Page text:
Federal agencies must approach democratized AI thoughtfully and understand when and where to include the necessary expertise and guardrails to ensure beneficial outcomes.
Based on our work to implement AI solutions within the federal government, here are three strategies federal agencies should be using as they steer toward democratized AI.
1. Minimize risk by starting with more basic tasks. Cash-strapped and facing a talent shortage, agencies are quick to see the benefits of putting data science capabilities in every employee’s hands. But instead of going all-in—an approach that could leave organizations exposed to costly mistakes—start with smaller tasks more suitable to experimentation. Well-written algorithms can help agencies speed up highly tedious tasks like searching and counting across thousands of documents, freeing up human employees for higher-level tasks. As your teams become more accustomed to the technology, AI will become engrained deeper and deeper into your daily operations.
2. Democratize in tandem with human experts. The impact of citizen data scientists will likely only continue to expand, but for now, federal agencies may find the most success in melding democratized AI and ML with the work of traditional data scientists. Pairing democratized AI with human experts allows agencies to identify potential red flags early, before they bias results or produce unintended consequences.
In some instances, organizations have kept a data scientist in the loop to continuously train the model and provide feedback, find where bias could be muddying the waters, or just validate and verify that the output makes sense before it’s delivered to the end user. Given the stakes, all federal agencies should consider implementing these quality assurance procedures.
3. Be thoughtful about your guardrails. When it comes to delivering democratized AI and ML, the devil is truly in the details. It’s on the traditional data scientists building the algorithms to anticipate unintended consequences and apply appropriate guardrails that protect citizen users from biased results they may not have the expertise to notice. Appropriate guardrails include an emphasis on data governance; you need to structure your data for responsible access to ensure algorithms use it appropriately. Meanwhile, agencies can close the knowledge gap by deploying baseline employee trainings on statistics and algorithmic bias. Data scientists don’t become so overnight, but foundational training can help protect us from some common errors.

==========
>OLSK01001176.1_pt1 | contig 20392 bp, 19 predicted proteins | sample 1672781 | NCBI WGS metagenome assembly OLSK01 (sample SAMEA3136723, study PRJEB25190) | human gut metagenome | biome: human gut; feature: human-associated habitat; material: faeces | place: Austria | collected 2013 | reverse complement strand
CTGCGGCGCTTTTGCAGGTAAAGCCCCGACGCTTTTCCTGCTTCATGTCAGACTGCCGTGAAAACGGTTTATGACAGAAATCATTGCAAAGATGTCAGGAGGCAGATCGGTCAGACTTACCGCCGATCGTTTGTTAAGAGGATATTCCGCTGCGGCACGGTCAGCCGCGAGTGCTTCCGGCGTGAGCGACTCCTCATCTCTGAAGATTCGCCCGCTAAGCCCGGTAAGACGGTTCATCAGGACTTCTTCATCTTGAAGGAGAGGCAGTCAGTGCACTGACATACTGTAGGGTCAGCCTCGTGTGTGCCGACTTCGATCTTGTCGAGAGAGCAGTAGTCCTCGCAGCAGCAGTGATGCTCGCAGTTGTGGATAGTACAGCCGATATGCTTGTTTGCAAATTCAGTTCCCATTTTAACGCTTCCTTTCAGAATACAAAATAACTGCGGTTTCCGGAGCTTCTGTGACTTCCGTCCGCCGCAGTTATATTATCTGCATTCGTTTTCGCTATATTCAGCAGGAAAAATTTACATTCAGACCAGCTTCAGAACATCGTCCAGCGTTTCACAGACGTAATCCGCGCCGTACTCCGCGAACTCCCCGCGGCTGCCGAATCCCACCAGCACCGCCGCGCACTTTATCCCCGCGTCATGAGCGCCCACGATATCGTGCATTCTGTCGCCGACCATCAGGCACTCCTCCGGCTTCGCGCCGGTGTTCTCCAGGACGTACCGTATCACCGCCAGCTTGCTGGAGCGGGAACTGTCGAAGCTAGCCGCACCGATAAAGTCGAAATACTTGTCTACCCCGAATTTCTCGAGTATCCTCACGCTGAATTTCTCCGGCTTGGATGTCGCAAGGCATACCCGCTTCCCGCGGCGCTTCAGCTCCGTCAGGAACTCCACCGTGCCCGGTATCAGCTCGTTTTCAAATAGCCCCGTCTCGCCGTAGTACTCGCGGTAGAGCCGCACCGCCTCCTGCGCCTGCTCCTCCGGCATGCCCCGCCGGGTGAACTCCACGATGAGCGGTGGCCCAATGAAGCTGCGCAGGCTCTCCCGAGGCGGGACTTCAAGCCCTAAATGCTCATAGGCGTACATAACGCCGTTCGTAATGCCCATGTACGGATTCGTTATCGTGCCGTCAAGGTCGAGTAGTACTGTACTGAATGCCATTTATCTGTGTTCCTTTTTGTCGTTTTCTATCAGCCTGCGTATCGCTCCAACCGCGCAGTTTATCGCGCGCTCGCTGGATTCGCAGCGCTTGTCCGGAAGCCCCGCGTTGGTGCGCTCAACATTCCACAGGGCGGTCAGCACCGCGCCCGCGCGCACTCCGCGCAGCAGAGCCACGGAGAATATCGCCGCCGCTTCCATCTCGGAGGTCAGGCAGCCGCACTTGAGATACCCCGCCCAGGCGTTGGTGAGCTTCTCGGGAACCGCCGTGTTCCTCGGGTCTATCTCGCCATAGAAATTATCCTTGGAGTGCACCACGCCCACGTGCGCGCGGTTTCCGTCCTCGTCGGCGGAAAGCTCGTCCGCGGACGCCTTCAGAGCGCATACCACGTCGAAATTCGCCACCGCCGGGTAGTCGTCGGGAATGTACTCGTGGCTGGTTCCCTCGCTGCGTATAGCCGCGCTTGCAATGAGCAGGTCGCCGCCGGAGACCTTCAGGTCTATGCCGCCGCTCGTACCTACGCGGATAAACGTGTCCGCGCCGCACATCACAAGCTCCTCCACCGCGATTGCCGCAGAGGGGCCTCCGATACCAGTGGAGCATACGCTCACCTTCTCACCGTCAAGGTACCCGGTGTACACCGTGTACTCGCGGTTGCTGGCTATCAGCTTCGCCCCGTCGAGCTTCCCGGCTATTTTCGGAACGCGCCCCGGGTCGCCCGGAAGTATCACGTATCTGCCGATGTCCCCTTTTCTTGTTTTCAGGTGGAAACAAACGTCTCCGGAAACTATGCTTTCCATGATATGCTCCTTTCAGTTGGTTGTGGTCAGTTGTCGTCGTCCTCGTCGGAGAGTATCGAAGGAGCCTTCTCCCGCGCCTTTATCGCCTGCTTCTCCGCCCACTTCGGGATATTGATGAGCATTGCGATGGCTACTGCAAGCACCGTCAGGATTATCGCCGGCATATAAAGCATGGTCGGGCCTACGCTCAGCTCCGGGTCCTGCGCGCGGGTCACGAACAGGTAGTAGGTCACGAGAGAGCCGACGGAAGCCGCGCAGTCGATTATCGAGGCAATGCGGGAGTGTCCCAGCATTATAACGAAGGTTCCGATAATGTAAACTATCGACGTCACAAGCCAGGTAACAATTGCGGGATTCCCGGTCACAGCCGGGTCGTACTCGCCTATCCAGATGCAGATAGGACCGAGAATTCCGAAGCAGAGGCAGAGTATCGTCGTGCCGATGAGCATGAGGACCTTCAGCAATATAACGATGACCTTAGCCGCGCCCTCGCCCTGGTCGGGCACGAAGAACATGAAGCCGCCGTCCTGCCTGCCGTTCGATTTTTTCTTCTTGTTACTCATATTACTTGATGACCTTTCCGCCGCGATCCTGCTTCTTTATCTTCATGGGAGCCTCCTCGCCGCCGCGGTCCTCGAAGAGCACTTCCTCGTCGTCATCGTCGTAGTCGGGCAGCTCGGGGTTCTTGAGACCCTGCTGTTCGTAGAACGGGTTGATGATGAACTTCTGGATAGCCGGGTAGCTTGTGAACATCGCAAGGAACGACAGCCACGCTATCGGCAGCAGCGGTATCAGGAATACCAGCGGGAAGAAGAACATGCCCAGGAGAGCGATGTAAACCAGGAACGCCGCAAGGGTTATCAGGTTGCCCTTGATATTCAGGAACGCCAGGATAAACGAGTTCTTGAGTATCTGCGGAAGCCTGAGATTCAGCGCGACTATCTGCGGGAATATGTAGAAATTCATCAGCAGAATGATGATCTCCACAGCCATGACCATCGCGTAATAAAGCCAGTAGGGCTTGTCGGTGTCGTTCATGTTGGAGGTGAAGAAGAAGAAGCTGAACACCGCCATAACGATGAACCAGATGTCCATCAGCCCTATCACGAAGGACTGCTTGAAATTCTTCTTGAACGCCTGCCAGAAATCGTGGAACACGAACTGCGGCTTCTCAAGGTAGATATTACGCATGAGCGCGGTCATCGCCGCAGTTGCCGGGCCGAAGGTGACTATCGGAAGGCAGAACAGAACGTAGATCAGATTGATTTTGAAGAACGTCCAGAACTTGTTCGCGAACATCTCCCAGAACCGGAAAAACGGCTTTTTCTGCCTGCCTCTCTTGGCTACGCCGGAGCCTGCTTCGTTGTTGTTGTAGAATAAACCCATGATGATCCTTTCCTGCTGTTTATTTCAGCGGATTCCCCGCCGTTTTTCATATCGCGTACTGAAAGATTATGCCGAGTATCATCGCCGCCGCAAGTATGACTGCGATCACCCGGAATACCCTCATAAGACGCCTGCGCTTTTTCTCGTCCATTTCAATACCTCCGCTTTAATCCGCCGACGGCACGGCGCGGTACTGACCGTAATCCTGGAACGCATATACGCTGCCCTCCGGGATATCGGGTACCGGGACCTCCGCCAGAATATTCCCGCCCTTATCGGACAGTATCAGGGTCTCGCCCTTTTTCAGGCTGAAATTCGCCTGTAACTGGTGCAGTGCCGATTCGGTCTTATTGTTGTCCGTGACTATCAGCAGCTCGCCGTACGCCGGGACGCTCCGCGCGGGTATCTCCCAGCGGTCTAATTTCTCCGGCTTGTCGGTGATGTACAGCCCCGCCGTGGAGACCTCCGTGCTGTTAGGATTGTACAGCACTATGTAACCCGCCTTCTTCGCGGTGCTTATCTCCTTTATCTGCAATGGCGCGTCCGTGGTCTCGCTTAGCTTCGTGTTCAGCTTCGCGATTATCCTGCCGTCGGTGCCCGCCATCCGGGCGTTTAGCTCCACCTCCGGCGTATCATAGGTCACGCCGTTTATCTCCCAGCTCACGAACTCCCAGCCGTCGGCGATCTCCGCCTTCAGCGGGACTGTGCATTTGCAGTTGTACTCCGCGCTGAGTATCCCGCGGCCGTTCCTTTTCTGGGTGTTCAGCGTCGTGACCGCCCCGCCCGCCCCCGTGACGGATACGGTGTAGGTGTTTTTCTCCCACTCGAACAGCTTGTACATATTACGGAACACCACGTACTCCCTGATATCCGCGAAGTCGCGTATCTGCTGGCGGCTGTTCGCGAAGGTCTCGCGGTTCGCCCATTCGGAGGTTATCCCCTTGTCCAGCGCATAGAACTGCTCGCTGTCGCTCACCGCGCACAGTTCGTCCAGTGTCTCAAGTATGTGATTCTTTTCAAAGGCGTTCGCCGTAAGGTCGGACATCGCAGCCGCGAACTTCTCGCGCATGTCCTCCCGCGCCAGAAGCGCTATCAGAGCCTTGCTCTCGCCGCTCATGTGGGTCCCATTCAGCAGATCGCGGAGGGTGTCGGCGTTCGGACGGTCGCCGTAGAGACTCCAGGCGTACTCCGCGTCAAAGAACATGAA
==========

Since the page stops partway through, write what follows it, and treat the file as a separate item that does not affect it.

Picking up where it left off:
Because the end users for most government solutions are ultimately U.S. citizens, federal agencies have an even greater responsibility to deploy democratized artificial intelligence responsibly. With a thoughtful approach that pairs citizen data scientists with trained experts, it can be done.
Agencies looking to move or expand into this field should first think critically about the problem they’re looking to solve and the data they have to solve it—rather than diving in by purchasing tools without an end goal or outcome in mind. With a smart approach, democratized AI and ML can be an extremely effective way for federal agencies to overcome resource deficiencies and move into a more efficient and more productive era.
This is part of a series by Accenture Federal Services on the top four trends building the future of federal AI. Read our overview to see all the trends and stay tuned for more deep dives on each in the coming weeks.
This content is made possible by our sponsor, Accenture. The editorial staff of GovExec was not involved in its preparation.